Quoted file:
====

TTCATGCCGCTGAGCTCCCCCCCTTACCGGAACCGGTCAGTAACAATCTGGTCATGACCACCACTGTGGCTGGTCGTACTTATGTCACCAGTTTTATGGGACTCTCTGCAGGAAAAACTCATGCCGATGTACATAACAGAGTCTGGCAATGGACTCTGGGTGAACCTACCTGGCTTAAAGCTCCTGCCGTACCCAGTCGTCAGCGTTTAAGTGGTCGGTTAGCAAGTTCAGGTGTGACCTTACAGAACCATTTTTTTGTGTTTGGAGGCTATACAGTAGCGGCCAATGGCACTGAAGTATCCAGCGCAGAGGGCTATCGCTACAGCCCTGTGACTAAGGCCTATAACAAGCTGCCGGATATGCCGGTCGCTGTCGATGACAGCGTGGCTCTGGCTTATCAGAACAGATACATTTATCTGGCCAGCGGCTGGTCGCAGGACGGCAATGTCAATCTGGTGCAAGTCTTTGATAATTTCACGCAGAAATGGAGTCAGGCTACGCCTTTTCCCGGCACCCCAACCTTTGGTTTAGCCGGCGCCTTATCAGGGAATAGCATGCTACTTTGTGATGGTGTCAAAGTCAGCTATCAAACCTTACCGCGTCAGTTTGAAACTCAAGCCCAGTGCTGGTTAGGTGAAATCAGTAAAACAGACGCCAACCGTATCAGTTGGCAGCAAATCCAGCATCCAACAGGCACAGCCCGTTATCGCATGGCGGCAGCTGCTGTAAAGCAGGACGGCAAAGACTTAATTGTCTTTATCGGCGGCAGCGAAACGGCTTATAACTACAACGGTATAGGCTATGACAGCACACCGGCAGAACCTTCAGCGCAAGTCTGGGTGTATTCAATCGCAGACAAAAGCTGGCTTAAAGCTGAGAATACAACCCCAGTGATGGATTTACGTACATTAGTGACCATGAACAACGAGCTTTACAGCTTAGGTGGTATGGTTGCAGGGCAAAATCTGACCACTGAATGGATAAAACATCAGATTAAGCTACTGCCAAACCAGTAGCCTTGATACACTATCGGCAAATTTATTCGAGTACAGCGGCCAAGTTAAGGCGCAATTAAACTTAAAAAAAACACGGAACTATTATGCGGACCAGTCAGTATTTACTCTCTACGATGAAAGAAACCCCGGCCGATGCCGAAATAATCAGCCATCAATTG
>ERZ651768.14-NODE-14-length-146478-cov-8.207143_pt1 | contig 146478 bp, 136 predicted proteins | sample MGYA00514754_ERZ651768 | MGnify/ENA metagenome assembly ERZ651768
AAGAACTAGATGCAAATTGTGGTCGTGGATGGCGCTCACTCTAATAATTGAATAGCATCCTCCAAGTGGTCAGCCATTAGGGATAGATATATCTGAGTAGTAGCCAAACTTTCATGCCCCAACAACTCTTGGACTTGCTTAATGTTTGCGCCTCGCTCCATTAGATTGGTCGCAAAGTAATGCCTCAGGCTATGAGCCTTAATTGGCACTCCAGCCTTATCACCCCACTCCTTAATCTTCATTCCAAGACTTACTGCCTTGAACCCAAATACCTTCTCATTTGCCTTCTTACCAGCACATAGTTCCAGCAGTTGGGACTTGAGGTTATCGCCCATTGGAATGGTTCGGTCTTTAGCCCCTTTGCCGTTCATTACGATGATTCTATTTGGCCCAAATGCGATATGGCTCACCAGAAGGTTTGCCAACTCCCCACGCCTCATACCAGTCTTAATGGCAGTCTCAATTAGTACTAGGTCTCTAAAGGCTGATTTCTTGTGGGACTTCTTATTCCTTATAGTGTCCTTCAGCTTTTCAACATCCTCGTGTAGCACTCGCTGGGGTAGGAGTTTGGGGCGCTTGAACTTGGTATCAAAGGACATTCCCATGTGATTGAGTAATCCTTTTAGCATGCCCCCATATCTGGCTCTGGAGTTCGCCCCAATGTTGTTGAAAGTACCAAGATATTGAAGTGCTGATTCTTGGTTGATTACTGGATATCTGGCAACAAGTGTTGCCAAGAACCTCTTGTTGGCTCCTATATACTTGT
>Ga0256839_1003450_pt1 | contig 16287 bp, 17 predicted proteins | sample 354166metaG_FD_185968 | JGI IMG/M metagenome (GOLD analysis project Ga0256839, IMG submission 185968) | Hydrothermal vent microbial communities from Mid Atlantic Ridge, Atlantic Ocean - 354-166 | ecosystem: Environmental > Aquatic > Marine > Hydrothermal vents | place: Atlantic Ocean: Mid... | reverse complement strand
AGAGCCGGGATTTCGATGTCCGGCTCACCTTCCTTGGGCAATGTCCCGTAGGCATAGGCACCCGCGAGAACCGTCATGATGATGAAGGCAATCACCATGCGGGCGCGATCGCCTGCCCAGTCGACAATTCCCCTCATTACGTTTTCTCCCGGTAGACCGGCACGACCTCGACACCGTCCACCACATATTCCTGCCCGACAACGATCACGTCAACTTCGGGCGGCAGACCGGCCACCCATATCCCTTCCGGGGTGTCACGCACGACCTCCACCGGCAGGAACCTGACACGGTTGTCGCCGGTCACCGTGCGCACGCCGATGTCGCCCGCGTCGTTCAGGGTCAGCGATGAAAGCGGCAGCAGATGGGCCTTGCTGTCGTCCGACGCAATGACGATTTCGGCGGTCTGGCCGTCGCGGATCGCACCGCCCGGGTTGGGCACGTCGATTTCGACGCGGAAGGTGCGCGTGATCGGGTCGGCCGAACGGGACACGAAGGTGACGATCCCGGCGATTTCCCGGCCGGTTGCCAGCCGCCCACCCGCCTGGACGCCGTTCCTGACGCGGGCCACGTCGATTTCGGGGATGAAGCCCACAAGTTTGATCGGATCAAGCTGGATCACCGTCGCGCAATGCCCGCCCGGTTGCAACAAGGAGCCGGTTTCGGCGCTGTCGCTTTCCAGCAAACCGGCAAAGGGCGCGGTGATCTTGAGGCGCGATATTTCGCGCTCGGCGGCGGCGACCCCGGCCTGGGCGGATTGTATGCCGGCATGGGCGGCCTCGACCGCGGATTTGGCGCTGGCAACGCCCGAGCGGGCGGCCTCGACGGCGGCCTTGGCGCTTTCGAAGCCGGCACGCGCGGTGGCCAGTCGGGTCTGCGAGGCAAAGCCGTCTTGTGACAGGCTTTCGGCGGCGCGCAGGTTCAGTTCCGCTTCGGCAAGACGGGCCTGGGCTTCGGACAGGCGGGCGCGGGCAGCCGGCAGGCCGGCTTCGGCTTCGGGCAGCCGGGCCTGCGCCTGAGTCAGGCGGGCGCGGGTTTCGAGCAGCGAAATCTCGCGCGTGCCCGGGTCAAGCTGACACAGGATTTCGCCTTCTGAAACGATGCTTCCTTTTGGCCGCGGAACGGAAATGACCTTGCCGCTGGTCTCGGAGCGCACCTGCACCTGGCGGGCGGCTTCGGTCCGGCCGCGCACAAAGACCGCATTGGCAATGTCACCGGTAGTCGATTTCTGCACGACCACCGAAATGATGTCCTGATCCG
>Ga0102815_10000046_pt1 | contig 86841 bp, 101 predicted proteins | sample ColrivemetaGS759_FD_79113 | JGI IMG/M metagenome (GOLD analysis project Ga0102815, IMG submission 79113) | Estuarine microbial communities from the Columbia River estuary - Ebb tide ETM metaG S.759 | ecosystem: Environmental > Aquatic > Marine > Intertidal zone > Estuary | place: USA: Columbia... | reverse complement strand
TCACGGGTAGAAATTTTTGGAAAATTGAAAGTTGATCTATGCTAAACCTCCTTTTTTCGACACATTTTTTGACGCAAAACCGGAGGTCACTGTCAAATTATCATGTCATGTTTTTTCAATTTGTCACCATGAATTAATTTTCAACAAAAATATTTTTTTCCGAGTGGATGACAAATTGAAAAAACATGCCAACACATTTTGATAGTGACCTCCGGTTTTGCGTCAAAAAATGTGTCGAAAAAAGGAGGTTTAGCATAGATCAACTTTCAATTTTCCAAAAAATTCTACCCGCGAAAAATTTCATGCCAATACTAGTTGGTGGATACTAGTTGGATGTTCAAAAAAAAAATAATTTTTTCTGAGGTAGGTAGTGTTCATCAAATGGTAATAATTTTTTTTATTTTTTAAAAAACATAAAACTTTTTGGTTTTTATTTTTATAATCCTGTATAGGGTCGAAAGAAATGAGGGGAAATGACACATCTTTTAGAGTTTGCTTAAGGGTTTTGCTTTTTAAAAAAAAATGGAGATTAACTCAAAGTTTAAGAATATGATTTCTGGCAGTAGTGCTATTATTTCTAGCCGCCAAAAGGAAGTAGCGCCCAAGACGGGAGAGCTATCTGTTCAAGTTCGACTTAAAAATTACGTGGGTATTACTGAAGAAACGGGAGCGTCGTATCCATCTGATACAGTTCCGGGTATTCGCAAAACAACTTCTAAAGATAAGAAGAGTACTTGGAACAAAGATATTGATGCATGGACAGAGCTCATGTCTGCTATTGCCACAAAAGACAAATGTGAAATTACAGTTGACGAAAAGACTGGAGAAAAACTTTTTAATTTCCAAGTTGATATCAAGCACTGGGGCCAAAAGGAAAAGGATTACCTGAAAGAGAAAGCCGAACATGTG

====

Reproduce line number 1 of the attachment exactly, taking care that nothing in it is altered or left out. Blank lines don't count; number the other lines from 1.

TTCATGCCGCTGAGCTCCCCCCCTTACCGGAACCGGTCAGTAACAATCTGGTCATGACCACCACTGTGGCTGGTCGTACTTATGTCACCAGTTTTATGGGACTCTCTGCAGGAAAAACTCATGCCGATGTACATAACAGAGTCTGGCAATGGACTCTGGGTGAACCTACCTGGCTTAAAGCTCCTGCCGTACCCAGTCGTCAGCGTTTAAGTGGTCGGTTAGCAAGTTCAGGTGTGACCTTACAGAACCATTTTTTTGTGTTTGGAGGCTATACAGTAGCGGCCAATGGCACTGAAGTATCCAGCGCAGAGGGCTATCGCTACAGCCCTGTGACTAAGGCCTATAACAAGCTGCCGGATATGCCGGTCGCTGTCGATGACAGCGTGGCTCTGGCTTATCAGAACAGATACATTTATCTGGCCAGCGGCTGGTCGCAGGACGGCAATGTCAATCTGGTGCAAGTCTTTGATAATTTCACGCAGAAATGGAGTCAGGCTACGCCTTTTCCCGGCACCCCAACCTTTGGTTTAGCCGGCGCCTTATCAGGGAATAGCATGCTACTTTGTGATGGTGTCAAAGTCAGCTATCAAACCTTACCGCGTCAGTTTGAAACTCAAGCCCAGTGCTGGTTAGGTGAAATCAGTAAAACAGACGCCAACCGTATCAGTTGGCAGCAAATCCAGCATCCAACAGGCACAGCCCGTTATCGCATGGCGGCAGCTGCTGTAAAGCAGGACGGCAAAGACTTAATTGTCTTTATCGGCGGCAGCGAAACGGCTTATAACTACAACGGTATAGGCTATGACAGCACACCGGCAGAACCTTCAGCGCAAGTCTGGGTGTATTCAATCGCAGACAAAAGCTGGCTTAAAGCTGAGAATACAACCCCAGTGATGGATTTACGTACATTAGTGACCATGAACAACGAGCTTTACAGCTTAGGTGGTATGGTTGCAGGGCAAAATCTGACCACTGAATGGATAAAACATCAGATTAAGCTACTGCCAAACCAGTAGCCTTGATACACTATCGGCAAATTTATTCGAGTACAGCGGCCAAGTTAAGGCGCAATTAAACTTAAAAAAAACACGGAACTATTATGCGGACCAGTCAGTATTTACTCTCTACGATGAAAGAAACCCCGGCCGATGCCGAAATAATCAGCCATCAATTG